Third and Final Part of the Immortal Life of Henrietta Lacks

Both the ending of the Immortal Life of Henrietta Lacks, and the actual act of finishing this novel was bittersweet. The third section, “Immortality,” importantly demonstrates Deborah Lacks’s personality, personal suffering, and resolute love towards her mother and sister. I appreciate this third part most, because readers are finally able to deeply understand the perspective of the Lacks family, rather than just snippets from accounts with doctors, scientists, or others who harassed the family. Rather than judge troubled characters, such as Zakariyya, the events in Part 3 foster a sense of empathy. I was emotionally stricken by the effects of trauma that the family has faced from HeLa, particularly Deborah, and how it motivates her to learn more about Henrietta and Elsie.

I immediately think about current social issues in cases of Deborah’s direct and indirect distrust towards white authority. It’s heartbreaking, and comes off almost childlike when Deborah repeats herself and changes her mind constantly about Rebecca. Once the reader is able to understand where these intrinsic fears come from, in this case “Sir Lord Keenan Kester Cofield,” it’s clear to the reader that this is just a human response to all she has been through; she isn’t inherently flawed. This serves white readers an important reminder of the trust we have in institutions/authority that many do not. Modern society hasn’t escaped the injustices that were apparent decades ago.

Many actions display Deborah’s strong character: her will and determination to go to school as an older woman, her focus on honoring her mother and sister rather than simply working for financial gain, and her obvious broken physical health that she pushes aside to continue finding information. Another passage from the novel that I found very interesting was Gary and Deborah’s interaction, and the way faith played into the rest of the book. As someone who is nonreligious but respects religious people, I was fascinated by the immensely powerful effect faith had on Deborah’s mental state, and sense of comfort it gave her. I wonder, would Deborah have survived her many strokes/health issues had faith not been a part of her life?

Rebecca Skloot may have instigated some of the mental stress that Deborah faced, but overall their bond was beautiful. Skloot served as one of the first outside, stable listeners in Deborah’s life which was so desperately needed. If Skloot didn’t exist, how would Deborah’s life have been different? Although I deeply wish Deborah had received better care and compensation for her mother’s ordeal, I find peace in the fact she died happily around people who loved her.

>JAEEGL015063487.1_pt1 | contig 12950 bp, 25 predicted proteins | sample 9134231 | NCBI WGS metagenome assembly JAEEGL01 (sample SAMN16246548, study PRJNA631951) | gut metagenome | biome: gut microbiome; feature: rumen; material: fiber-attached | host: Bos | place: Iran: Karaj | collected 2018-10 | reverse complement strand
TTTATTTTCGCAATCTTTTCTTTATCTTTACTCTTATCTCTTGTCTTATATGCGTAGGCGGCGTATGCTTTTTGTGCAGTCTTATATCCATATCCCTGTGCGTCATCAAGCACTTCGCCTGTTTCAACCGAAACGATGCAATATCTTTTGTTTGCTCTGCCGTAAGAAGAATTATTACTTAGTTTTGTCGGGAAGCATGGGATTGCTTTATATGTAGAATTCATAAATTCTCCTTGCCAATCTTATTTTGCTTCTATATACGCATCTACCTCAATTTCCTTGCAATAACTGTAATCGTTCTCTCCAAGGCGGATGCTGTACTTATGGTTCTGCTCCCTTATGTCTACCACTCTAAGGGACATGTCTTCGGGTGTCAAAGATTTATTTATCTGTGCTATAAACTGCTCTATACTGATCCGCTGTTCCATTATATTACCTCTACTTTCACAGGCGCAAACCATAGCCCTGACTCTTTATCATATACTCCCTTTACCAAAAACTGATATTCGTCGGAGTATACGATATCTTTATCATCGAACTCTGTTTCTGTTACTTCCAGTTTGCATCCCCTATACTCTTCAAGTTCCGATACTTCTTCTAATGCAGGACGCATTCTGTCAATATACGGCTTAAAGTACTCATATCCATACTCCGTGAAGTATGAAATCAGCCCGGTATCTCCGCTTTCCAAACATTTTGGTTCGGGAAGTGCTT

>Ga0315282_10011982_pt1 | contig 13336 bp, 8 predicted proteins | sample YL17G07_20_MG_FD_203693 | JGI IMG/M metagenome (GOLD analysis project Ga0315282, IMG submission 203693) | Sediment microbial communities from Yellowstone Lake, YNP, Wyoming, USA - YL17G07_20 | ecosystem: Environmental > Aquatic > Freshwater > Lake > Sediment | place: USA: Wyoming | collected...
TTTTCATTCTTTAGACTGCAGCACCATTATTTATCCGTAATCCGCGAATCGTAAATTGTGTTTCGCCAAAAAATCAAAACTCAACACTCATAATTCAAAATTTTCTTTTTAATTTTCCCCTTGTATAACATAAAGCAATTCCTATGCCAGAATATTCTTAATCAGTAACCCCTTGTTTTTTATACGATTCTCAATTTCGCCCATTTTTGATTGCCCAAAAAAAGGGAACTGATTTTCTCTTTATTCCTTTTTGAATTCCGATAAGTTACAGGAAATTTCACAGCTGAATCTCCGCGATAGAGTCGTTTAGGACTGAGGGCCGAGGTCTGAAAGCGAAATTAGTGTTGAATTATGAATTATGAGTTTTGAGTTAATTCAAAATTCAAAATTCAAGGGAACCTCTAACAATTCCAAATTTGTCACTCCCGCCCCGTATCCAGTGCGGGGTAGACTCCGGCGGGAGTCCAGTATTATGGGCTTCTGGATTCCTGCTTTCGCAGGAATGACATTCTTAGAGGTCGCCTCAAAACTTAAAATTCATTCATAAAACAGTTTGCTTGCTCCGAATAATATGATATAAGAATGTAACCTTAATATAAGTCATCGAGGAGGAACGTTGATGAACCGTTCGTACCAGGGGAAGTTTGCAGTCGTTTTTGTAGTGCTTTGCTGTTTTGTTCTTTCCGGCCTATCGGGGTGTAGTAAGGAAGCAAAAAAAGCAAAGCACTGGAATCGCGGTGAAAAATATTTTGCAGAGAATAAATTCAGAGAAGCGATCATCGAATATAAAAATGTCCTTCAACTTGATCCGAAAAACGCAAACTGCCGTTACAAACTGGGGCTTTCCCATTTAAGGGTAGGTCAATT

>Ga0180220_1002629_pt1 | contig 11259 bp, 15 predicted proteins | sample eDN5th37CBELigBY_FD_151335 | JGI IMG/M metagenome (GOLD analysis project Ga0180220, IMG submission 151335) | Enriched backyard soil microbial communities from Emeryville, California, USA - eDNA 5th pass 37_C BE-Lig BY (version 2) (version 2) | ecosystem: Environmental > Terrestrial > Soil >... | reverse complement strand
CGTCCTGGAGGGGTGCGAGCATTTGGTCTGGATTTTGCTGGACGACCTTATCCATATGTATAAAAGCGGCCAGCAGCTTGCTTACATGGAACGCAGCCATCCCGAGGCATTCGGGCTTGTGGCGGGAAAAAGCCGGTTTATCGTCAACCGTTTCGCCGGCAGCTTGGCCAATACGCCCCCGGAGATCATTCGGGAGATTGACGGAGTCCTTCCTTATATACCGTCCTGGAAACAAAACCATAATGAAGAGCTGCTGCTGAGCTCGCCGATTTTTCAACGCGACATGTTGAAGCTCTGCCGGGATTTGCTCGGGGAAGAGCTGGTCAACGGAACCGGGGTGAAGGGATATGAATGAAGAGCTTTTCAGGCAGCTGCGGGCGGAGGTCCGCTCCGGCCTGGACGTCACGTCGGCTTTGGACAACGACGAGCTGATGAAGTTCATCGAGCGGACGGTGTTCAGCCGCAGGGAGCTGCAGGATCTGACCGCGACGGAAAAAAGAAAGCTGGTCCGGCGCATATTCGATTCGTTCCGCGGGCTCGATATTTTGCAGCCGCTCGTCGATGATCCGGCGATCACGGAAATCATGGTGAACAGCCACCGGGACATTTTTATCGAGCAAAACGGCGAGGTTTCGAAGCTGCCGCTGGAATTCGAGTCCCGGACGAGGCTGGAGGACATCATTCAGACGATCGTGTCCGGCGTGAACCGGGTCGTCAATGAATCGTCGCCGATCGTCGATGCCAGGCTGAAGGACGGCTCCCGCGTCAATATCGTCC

One thought on “Third and Final Part of the Immortal Life of Henrietta Lacks

  1. Clio Hancock

    Iris’s post focuses on the emotional and personal aspects that are highlighted in Part III of “The Immortal Life of Henrietta Lacks”. She speaks about the painful reality that Deborah has lived most of her life in, surrounded by unnecessary uncertainty which causes her great physical and mental stress. Iris also touches on the very important dynamic between Rebecca Skloot and Deborah, noting that they developed a very close relationship despite all of Deborah’s anxiety about sharing her mother’s story with a white outsider.
    Her argument about the importance of Deborah’s relationship with Skloot takes a more comprehensive picture. She highlights that the relationship between Deborah and the author is more just between two women, it is also about the relationship between Henrietta’s life story and its impact on Deborah. Deborah was desperate to get her mother’s story told correctly and Skloot was an empowered voice who could help her do that.
    This post brings up a concept from earlier in the class, the ethics of care. The ethics of care articulates how feelings of connection and love towards one you care for can be related to moral decisions. In this case, Deborah has felt a profound lack of care in her life. A difficult childhood with no strong caring figure (except for the tough love from Bobette) continued into a challenging adult life with continuous mistreatment by scientists or scheming journalists and con artists (Sir Lord Keenan Kester Cofield). All the people in Deborah’s life did not follow this moral direction, they all used Deborah as a means to an end. However, Skloot provides a different approach, she invests deeply in the Lacks family and slowly cultivates the caring relationship that goes on to provide Deborah with the support and voice that she had been searching for.
    Iris’s post brings up questions about how Henrietta’s story would have been told without Skloot. Was the appearance of Skloot in Deborah’s life a lucky meeting or was it a signal of shifting societal awareness surrounding this injustice? How would the experiences and background of a different writer change the way Deborah’s story is told?


Leave a Reply

Your email address will not be published. Required fields are marked *